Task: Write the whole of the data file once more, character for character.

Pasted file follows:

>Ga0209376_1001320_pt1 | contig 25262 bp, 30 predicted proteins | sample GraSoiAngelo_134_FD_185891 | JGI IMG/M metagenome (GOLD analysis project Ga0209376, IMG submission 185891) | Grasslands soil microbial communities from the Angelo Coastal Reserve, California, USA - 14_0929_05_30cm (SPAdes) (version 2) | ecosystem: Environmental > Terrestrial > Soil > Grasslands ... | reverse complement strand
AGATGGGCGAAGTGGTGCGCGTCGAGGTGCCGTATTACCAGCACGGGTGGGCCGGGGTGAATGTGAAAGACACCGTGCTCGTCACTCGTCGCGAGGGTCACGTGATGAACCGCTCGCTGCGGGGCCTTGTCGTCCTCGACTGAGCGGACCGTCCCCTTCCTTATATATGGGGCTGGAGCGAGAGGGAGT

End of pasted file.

>Ga0209376_1001320_pt1 | contig 25262 bp, 30 predicted proteins | sample GraSoiAngelo_134_FD_185891 | JGI IMG/M metagenome (GOLD analysis project Ga0209376, IMG submission 185891) | Grasslands soil microbial communities from the Angelo Coastal Reserve, California, USA - 14_0929_05_30cm (SPAdes) (version 2) | ecosystem: Environmental > Terrestrial > Soil > Grasslands ... | reverse complement strand
AGATGGGCGAAGTGGTGCGCGTCGAGGTGCCGTATTACCAGCACGGGTGGGCCGGGGTGAATGTGAAAGACACCGTGCTCGTCACTCGTCGCGAGGGTCACGTGATGAACCGCTCGCTGCGGGGCCTTGTCGTCCTCGACTGAGCGGACCGTCCCCTTCCTTATATATGGGGCTGGAGCGAGAGGGAGT